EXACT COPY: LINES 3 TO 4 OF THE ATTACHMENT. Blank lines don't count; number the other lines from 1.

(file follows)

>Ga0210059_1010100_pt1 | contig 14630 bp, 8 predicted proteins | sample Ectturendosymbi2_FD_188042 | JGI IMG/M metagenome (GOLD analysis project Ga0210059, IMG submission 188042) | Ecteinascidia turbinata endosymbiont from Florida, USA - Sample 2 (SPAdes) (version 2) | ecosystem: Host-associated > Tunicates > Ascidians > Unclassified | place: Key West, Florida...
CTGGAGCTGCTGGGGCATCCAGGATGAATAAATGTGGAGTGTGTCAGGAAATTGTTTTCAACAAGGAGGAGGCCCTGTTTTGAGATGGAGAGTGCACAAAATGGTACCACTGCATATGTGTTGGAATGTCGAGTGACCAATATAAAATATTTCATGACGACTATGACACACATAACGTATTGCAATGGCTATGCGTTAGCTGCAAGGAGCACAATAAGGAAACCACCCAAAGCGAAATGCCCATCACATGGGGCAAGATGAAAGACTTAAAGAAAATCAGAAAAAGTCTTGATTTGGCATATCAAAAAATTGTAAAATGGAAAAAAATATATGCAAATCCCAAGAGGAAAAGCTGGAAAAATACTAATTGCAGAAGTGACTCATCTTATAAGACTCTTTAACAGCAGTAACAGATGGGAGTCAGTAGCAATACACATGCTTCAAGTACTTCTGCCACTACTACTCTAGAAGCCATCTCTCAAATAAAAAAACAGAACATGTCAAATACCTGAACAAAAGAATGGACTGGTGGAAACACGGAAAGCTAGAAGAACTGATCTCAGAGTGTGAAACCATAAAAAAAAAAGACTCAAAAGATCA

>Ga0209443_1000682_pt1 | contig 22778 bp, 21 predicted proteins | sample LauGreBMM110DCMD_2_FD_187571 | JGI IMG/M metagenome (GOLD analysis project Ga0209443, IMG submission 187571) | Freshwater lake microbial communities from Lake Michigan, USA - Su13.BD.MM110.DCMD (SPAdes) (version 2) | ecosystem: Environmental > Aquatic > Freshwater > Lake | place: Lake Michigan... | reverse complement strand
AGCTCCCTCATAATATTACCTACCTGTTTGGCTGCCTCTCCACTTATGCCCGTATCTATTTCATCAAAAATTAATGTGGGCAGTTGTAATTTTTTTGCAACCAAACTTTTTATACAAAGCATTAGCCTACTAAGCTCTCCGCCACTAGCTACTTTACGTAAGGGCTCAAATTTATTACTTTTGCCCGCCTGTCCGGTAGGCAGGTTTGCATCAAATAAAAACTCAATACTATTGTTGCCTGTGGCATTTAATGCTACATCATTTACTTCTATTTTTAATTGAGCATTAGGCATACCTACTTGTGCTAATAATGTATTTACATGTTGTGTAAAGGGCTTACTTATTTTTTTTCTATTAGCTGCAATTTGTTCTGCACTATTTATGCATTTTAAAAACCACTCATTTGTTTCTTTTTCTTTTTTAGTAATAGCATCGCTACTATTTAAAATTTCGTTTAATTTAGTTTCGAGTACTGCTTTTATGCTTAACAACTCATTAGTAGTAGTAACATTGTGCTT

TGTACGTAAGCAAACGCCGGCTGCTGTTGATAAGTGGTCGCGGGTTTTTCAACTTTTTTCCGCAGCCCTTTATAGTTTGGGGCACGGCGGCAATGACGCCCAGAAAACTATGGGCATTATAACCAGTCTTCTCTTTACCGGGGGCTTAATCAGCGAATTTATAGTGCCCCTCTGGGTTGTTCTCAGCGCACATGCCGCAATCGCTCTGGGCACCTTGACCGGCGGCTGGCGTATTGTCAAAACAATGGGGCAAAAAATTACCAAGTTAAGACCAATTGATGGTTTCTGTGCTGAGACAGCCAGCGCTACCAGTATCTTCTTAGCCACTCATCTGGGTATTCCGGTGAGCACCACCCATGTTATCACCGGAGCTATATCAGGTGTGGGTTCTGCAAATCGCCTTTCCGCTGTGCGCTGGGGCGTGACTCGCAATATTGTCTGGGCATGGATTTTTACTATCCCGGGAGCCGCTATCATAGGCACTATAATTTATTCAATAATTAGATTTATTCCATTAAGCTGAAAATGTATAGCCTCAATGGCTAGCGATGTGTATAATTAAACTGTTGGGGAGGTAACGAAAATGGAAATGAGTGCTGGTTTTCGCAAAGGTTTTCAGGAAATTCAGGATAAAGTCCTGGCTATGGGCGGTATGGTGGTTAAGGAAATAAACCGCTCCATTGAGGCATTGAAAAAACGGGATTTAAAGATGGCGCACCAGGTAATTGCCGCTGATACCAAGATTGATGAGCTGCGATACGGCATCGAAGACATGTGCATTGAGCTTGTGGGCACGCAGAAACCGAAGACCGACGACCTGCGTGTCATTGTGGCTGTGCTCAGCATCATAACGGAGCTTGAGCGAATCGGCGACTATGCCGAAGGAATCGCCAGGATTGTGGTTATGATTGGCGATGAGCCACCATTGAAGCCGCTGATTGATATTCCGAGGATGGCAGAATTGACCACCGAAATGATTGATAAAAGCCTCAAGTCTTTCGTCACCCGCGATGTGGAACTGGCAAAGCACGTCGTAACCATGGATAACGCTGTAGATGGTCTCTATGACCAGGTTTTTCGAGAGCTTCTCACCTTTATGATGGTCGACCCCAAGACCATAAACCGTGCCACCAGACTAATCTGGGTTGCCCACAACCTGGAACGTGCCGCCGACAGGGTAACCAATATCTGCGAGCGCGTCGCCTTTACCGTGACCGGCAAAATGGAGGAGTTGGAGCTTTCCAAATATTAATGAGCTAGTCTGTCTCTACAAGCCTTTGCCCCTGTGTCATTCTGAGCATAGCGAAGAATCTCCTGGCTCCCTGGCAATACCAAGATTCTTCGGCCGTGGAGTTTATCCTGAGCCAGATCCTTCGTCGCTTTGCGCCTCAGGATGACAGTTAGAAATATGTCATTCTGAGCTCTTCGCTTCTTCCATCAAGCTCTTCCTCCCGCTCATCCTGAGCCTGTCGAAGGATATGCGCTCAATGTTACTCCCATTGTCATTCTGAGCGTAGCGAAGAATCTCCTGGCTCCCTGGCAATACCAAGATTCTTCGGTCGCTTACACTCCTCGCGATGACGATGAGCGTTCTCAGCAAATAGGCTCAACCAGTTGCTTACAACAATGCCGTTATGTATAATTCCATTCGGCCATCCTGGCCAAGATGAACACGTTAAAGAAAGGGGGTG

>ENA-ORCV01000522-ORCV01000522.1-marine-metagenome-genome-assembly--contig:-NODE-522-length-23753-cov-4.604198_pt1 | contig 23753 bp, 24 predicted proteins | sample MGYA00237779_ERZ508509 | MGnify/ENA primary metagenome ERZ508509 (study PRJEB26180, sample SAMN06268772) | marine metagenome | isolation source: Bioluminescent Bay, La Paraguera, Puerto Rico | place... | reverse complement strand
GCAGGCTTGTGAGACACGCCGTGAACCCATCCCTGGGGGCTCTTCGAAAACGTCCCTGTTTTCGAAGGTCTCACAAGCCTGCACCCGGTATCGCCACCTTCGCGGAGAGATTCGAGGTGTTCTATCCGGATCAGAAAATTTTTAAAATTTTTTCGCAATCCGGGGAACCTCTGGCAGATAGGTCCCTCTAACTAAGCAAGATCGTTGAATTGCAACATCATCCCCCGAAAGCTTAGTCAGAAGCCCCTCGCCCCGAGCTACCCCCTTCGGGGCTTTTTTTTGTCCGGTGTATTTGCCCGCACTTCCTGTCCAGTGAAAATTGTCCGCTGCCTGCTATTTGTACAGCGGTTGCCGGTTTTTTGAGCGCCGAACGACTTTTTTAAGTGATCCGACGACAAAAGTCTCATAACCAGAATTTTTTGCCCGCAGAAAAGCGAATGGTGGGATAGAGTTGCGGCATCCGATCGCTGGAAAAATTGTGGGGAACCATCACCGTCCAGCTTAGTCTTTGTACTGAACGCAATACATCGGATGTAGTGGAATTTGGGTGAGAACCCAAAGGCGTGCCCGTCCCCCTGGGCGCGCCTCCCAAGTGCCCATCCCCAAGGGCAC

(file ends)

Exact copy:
>Ga0209443_1000682_pt1 | contig 22778 bp, 21 predicted proteins | sample LauGreBMM110DCMD_2_FD_187571 | JGI IMG/M metagenome (GOLD analysis project Ga0209443, IMG submission 187571) | Freshwater lake microbial communities from Lake Michigan, USA - Su13.BD.MM110.DCMD (SPAdes) (version 2) | ecosystem: Environmental > Aquatic > Freshwater > Lake | place: Lake Michigan... | reverse complement strand
AGCTCCCTCATAATATTACCTACCTGTTTGGCTGCCTCTCCACTTATGCCCGTATCTATTTCATCAAAAATTAATGTGGGCAGTTGTAATTTTTTTGCAACCAAACTTTTTATACAAAGCATTAGCCTACTAAGCTCTCCGCCACTAGCTACTTTACGTAAGGGCTCAAATTTATTACTTTTGCCCGCCTGTCCGGTAGGCAGGTTTGCATCAAATAAAAACTCAATACTATTGTTGCCTGTGGCATTTAATGCTACATCATTTACTTCTATTTTTAATTGAGCATTAGGCATACCTACTTGTGCTAATAATGTATTTACATGTTGTGTAAAGGGCTTACTTATTTTTTTTCTATTAGCTGCAATTTGTTCTGCACTATTTATGCATTTTAAAAACCACTCATTTGTTTCTTTTTCTTTTTTAGTAATAGCATCGCTACTATTTAAAATTTCGTTTAATTTAGTTTCGAGTACTGCTTTTATGCTTAACAACTCATTAGTAGTAGTAACATTGTGCTT